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The Nonindigenous Occurrences section of the NAS species profiles has a new structure. The section is now dynamically updated from the NAS database to ensure that it contains the most current and accurate information. Occurrences are summarized in Table 1, alphabetically by state, with years of earliest and most recent observations, and the tally and names of drainages where the species was observed. The table contains hyperlinks to collections tables of specimens based on the states, years, and drainages selected. References to specimens that were not obtained through sighting reports and personal communications are found through the hyperlink in the Table 1 caption or through the individual specimens linked in the collections tables.




Ctenopoma nigropannosum
Ctenopoma nigropannosum
(twospot climbing perch)
Fishes
Exotic

Copyright Info
Ctenopoma nigropannosum Reichenow, 1875

Common name: twospot climbing perch

Taxonomy: available through www.itis.govITIS logo

Identification: Sterba (1973) gave distinguishing characteristics. See Axelrod et al. (1985) and FishBase for color photographs of live fish. Genus includes approximately 16 species (Norris et al. 1988).

Size: 17 cm.

Native Range: Tropical Africa. Native to Niger River delta and Congo River basin (Sterba 1973, see Norris et al. 1988)

Hydrologic Unit Codes (HUCs) Explained
Interactive maps: Point Distribution Maps

Nonindigenous Occurrences:

Table 1. States with nonindigenous occurrences, the earliest and latest observations in each state, and the tally and names of HUCs with observations†. Names and dates are hyperlinked to their relevant specimen records. The list of references for all nonindigenous occurrences of Ctenopoma nigropannosum are found here.

StateFirst ObservedLast ObservedTotal HUCs with observations†HUCs with observations†
FL197419741Manatee

Table last updated 10/16/2021

† Populations may not be currently present.


Means of Introduction: Probable escape from local aquarium fish farm (Courtenay et al. 1974).

Status: Extirpated. In the past, it was locally established in Florida, but no specimens have been collected since the 1970s (Courtenay and Hensley 1979). Disappearance was possibly the result of cold winter temperatures (Courtenay and Hensley 1979; Courtenay et al. 1984; Courtenay and Stauffer 1990). Shafland et al. (2008) list it as a formerly reproducing species.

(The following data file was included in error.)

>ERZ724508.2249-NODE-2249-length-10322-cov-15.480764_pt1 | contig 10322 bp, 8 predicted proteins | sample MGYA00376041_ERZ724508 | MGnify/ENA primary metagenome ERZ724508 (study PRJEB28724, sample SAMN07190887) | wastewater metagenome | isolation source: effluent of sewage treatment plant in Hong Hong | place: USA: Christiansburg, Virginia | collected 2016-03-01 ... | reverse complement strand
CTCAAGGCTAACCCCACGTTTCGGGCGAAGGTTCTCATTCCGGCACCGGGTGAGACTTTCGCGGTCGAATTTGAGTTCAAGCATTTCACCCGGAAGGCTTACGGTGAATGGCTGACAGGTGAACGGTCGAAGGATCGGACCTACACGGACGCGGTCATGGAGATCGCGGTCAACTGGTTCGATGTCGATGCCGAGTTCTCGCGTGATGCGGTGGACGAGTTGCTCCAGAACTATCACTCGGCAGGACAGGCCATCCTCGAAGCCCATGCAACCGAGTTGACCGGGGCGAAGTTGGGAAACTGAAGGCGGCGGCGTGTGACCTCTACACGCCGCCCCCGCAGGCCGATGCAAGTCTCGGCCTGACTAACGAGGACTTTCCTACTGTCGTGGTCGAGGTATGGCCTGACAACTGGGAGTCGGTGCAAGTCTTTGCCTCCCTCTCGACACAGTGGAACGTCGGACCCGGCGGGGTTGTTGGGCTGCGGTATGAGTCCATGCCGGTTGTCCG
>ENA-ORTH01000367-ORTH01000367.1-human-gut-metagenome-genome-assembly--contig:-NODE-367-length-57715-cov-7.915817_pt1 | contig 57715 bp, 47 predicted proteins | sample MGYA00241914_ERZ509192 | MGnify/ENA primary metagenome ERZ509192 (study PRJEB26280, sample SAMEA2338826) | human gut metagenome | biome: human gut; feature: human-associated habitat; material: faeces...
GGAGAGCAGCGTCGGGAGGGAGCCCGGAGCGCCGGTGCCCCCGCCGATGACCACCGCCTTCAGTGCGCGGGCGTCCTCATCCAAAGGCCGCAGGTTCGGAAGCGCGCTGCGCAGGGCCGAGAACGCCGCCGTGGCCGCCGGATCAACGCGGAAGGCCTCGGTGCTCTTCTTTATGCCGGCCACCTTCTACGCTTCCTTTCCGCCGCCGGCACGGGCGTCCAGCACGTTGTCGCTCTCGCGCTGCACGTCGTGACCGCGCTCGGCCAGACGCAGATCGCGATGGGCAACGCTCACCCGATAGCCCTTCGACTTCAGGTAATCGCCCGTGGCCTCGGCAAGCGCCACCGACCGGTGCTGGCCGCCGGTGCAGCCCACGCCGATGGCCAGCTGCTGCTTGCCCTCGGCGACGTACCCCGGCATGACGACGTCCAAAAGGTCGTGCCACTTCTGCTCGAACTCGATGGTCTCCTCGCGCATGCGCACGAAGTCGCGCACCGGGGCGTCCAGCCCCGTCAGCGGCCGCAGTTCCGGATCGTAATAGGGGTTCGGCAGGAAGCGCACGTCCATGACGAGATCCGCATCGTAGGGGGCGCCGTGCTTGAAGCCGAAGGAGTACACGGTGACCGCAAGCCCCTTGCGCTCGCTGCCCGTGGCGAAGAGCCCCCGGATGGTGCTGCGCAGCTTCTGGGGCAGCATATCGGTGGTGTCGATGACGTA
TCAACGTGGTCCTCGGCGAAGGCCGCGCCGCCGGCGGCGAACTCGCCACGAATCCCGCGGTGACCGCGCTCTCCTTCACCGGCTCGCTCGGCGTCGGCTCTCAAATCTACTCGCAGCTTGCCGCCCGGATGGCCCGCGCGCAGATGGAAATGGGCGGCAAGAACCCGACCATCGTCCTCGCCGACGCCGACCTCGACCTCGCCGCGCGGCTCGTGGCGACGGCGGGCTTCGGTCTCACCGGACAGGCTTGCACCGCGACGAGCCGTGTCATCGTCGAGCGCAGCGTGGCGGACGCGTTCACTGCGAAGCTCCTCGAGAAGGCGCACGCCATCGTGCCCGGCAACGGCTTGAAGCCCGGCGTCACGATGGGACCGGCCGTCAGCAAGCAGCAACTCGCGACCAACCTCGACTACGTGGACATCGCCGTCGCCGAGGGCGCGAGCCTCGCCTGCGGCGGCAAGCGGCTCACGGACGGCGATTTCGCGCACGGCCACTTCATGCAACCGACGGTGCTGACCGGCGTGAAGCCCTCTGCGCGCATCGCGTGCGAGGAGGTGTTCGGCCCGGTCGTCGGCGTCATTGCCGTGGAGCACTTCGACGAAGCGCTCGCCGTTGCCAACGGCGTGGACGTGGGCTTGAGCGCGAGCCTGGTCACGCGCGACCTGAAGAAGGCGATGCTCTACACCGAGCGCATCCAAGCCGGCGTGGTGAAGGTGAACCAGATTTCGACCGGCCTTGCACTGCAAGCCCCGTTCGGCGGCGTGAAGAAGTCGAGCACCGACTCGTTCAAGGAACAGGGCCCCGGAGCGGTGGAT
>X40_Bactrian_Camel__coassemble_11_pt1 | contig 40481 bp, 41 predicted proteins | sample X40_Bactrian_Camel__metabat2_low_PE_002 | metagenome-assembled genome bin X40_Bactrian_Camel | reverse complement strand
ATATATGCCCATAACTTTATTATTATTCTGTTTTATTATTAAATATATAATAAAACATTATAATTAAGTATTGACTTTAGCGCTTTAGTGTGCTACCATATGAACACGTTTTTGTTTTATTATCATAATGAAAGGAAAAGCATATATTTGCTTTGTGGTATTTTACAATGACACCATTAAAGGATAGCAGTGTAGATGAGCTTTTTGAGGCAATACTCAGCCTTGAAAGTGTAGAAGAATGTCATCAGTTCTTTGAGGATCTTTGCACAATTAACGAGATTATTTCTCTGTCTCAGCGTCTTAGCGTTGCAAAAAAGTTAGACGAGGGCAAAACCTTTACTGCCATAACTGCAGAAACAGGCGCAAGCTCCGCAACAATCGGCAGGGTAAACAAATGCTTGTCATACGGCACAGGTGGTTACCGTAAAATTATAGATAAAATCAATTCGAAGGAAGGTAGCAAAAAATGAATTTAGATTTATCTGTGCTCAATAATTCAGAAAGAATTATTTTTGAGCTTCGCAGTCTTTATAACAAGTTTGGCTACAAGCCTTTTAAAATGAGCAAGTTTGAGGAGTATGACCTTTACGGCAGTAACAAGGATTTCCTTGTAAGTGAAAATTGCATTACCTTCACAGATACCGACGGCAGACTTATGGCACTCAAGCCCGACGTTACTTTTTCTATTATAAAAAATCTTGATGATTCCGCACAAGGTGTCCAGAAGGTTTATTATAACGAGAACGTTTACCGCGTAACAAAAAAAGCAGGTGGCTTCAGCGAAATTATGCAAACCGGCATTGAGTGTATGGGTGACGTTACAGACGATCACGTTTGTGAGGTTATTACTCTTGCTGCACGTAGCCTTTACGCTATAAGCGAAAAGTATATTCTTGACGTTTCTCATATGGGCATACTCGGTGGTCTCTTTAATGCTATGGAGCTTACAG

Impact of Introduction: The impacts of this species are currently unknown, as no studies have been done to determine how it has affected ecosystems in the invaded range. The absence of data does not equate to lack of effects. It does, however, mean that research is required to evaluate effects before conclusions can be made.

Remarks: The species formerly occupied a canal adjacent to the same fish farm from which Anabas testudineus had been reported (Courtenay and Hensley 1979). There are no known voucher specimens.

References: (click for full references)

Axelrod, H. R., W. E. Burgess, N. Pronek, and J. G. Walls. 1985. Dr. Axelrod's atlas of freshwater aquarium fishes. Tropical Fish Hobbyist Publications, Inc., Neptune City, NJ.

Courtenay, W. R., Jr., and D. A. Hensley. 1979. Survey of introduced non-native fishes. Phase I Report. Introduced exotic fishes in North America: status 1979. Report Submitted to National Fishery Research Laboratory, U.S. Fish and Wildlife Service, Gainesville, FL.

Courtenay, W. R., Jr., and J. R. Stauffer, Jr. 1990. The introduced fish problem and the aquarium fish industry. Journal of the World Aquaculture Society 21(3):145-159.

Courtenay, W. R., Jr., and J. R. Stauffer, Jr., editors. 1984. Distribution, biology and management of exotic fishes. Johns Hopkins University Press, Baltimore, MD.

Shafland, P.L., K.B. Gestring, and M.S. Sanford.  2008. Categorizing introduced fishes collected from public waters. Southeastern Naturalist 7(4):627-636.

Sterba, G. 1973. Freshwater fishes of the world. English translation and revision from German. Two volumes. Tropical Fish Hobbyist Publications, Inc., Neptune City, NJ.

Other Resources:
FishBase Summary

Author: Leo Nico, and Pam Fuller

Revision Date: 6/7/2012

Peer Review Date: 6/7/2012

Citation Information:
Leo Nico, and Pam Fuller, 2021, Ctenopoma nigropannosum Reichenow, 1875: U.S. Geological Survey, Nonindigenous Aquatic Species Database, Gainesville, FL, https://nas.er.usgs.gov/queries/FactSheet.aspx?SpeciesID=307, Revision Date: 6/7/2012, Peer Review Date: 6/7/2012, Access Date: 10/16/2021

This information is preliminary or provisional and is subject to revision. It is being provided to meet the need for timely best science. The information has not received final approval by the U.S. Geological Survey (USGS) and is provided on the condition that neither the USGS nor the U.S. Government shall be held liable for any damages resulting from the authorized or unauthorized use of the information.

Disclaimer:

The data represented on this site vary in accuracy, scale, completeness, extent of coverage and origin. It is the user's responsibility to use these data consistent with their intended purpose and within stated limitations. We highly recommend reviewing metadata files prior to interpreting these data.

Citation information: U.S. Geological Survey. [2021]. Nonindigenous Aquatic Species Database. Gainesville, Florida. Accessed [10/16/2021].

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